Those numbers translate to 132 million calls a day, 5.5 million an hour, 1,530 a second and, in perhaps the most affecting of all, an average of 12.6 calls per person with a phone in that month.
Alex Quilici, CEO of YouMail, said the number of fraudulent robocalls is down from its peak of nearly 5 billion in March. But he said that momentary lull came because of a labor shortage: Robocallers found it difficult to hire workers to answer when victims fell for the scams.
Quilici said only a few calls have to result in sales for the scammers to profit.
For example, he said, it costs about $1,000 for a robocaller to buy 3 million real numbers in Chicago. “If only half a percent answer, and only 30 people fall for the scam, you’ve more than paid for your $1,000. The economics are pretty much in the robocallers’ favor,” he said in a phone interview.
He said the temporary decline in the number of calls also is partly attributable to a federal program known by its acronym STIR/SHAKEN. The program, implemented by the FCC, identifies spoofed or fake numbers that mirror legitimate area codes and exchanges, with an eye toward giving regulators the tools to go after the spammers. The acronym stands for STIR (Secure Telephone Identity Revisited) and SHAKEN (Signature-based Handling of Asserted information using toKENs).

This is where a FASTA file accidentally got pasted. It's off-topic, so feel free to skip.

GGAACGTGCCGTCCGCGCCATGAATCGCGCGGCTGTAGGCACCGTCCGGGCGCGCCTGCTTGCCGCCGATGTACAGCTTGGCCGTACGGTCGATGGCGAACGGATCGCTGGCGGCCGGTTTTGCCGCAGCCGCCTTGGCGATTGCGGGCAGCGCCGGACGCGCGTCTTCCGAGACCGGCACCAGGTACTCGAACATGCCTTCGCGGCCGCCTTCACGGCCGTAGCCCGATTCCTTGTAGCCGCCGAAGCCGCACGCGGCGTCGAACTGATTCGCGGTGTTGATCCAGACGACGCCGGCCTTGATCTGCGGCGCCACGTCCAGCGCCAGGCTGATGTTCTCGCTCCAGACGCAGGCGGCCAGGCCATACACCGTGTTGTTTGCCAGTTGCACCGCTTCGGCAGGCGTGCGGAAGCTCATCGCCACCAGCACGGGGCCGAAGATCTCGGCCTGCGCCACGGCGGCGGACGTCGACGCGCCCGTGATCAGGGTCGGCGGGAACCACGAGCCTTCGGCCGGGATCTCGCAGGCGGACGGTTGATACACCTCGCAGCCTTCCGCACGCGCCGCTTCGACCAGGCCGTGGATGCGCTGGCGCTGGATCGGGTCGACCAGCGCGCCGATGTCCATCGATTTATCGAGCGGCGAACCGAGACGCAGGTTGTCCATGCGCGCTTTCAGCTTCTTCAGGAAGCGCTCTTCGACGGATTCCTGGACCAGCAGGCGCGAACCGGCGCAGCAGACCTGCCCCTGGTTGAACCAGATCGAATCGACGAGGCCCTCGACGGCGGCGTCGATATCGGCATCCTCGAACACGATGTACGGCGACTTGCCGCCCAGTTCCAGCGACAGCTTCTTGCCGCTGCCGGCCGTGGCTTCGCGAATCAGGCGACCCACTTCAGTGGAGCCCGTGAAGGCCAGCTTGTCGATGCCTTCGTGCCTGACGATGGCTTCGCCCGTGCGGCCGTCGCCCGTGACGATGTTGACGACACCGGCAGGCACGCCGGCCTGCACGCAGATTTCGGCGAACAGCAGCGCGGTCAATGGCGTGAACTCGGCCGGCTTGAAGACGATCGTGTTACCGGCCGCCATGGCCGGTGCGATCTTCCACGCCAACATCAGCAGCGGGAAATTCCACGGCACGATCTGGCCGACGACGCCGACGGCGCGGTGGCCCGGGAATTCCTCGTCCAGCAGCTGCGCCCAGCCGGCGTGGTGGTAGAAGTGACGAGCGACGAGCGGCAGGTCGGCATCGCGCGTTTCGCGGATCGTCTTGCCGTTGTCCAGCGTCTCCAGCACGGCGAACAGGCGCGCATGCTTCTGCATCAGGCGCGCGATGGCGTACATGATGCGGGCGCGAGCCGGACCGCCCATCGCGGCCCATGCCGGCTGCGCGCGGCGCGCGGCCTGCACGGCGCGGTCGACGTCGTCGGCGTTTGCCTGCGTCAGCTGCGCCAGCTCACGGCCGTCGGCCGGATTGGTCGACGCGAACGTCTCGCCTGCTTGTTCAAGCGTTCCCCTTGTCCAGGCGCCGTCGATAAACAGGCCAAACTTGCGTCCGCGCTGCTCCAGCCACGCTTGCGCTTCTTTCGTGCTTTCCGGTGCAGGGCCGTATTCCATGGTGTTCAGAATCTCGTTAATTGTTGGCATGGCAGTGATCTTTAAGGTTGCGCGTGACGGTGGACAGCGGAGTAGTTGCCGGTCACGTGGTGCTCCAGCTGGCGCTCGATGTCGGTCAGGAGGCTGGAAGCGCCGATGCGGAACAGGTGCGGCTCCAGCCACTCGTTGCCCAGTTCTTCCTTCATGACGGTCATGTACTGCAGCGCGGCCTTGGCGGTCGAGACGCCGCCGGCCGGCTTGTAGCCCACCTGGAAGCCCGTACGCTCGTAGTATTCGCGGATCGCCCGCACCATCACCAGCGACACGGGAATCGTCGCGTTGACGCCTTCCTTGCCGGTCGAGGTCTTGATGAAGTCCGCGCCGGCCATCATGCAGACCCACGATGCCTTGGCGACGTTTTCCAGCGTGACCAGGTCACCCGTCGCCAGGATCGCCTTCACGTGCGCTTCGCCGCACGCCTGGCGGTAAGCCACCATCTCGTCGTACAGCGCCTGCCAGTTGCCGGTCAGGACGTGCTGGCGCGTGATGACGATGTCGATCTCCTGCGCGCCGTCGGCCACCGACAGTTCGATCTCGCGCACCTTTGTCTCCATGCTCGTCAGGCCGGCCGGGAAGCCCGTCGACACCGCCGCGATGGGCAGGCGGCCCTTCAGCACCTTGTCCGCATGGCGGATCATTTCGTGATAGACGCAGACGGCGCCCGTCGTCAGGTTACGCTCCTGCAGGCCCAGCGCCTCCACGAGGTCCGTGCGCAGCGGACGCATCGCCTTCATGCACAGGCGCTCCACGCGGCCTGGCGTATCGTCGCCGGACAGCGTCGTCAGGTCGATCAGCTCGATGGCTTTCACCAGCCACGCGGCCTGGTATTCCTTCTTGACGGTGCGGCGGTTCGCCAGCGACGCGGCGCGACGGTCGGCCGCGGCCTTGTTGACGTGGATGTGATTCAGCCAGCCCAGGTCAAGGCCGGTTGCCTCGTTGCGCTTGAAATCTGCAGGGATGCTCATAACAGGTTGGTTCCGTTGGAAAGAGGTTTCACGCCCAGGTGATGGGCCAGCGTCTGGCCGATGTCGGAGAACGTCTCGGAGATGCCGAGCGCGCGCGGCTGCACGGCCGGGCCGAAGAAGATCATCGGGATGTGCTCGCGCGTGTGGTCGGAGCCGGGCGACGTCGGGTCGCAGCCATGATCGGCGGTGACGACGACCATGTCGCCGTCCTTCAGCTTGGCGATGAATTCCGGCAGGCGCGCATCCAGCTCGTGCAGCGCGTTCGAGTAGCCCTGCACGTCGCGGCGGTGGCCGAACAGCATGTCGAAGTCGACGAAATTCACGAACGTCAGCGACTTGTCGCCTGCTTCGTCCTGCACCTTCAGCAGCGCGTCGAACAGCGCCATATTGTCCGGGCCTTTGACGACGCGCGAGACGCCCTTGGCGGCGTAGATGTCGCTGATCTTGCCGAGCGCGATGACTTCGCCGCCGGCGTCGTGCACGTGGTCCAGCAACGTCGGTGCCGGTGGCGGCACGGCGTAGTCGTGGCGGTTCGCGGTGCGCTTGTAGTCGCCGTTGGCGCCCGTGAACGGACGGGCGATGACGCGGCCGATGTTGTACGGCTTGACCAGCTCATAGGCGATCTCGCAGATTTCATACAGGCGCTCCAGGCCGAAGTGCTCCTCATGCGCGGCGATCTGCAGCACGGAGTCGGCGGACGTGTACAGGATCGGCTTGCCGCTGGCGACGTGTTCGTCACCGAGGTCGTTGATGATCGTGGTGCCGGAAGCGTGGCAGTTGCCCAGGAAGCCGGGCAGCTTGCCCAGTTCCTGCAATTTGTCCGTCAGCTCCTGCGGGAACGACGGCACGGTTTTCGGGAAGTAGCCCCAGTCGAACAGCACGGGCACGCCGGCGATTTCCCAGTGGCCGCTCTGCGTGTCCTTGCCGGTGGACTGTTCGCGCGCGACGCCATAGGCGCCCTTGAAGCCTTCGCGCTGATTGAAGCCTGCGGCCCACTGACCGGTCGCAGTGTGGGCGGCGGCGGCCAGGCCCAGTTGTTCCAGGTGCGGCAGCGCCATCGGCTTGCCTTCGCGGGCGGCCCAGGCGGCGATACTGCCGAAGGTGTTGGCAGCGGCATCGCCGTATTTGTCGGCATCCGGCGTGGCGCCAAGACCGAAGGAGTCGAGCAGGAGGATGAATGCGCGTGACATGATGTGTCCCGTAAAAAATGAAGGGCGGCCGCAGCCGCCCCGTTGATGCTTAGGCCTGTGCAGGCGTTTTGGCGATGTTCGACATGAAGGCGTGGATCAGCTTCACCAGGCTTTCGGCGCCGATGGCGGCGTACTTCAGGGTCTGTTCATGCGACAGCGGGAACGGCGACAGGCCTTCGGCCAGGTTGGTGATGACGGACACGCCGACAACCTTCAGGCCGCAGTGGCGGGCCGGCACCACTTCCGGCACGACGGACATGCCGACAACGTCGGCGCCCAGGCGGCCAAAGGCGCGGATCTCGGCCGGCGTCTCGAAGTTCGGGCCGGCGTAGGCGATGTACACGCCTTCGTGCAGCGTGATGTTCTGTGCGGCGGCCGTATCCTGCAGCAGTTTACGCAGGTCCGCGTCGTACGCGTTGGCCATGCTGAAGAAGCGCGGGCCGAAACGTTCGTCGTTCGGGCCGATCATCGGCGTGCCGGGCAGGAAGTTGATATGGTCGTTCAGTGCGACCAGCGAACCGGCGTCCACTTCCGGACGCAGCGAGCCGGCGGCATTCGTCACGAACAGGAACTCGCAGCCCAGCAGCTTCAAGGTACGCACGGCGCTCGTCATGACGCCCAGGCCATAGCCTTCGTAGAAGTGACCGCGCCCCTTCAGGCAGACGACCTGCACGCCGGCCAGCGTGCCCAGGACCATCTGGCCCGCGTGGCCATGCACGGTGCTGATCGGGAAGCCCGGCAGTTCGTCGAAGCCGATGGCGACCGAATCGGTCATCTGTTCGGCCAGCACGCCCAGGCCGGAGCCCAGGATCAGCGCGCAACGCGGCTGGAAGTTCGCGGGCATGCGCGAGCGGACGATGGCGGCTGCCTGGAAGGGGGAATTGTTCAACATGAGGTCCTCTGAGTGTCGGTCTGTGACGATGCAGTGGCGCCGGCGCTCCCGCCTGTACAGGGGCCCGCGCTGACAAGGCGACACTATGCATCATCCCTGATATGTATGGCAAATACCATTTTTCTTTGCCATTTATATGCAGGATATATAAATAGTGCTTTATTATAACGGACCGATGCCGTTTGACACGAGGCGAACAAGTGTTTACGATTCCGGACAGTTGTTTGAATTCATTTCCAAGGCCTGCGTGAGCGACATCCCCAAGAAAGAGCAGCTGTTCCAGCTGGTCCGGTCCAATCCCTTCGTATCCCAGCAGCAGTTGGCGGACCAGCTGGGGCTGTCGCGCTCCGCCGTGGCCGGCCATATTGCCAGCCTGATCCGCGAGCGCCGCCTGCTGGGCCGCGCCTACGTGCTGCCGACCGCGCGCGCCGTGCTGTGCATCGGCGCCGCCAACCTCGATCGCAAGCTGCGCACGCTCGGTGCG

FCC acting Chair Jessica Rosenworcel said in June that the largest voice service phone providers are using the STIR/SHAKEN caller ID standards. The technology, among other things, informs blocking tools of possible suspicious calls, she said in a news release announcing the technology’s broad implementation.
Smaller carriers handling fewer than 100,000 subscriber lines have until June 2023 to comply.
Stein and other attorneys general are urging the FCC to shorten that deadline; the FCC said in the news release that it is considering it.
Quilici and other experts say the smaller carriers are responsible for a disproportionate share of the robocalls.
Consumer affairs offices, state attorneys general and federal agencies say robocalls are the most reported complaint from consumers.
David Keltz, spokesperson for Indiana Attorney General Todd Rokita, a Republican who has made robocalls a priority, said a substantial portion of the robocalls coming into the United States from overseas are “fraudulent and criminal. Robocalls are one form of cybercrime.”
In Indiana alone, according to YouMail, there were 67.8 million robocalls placed in October, an average of 11 per person with a phone.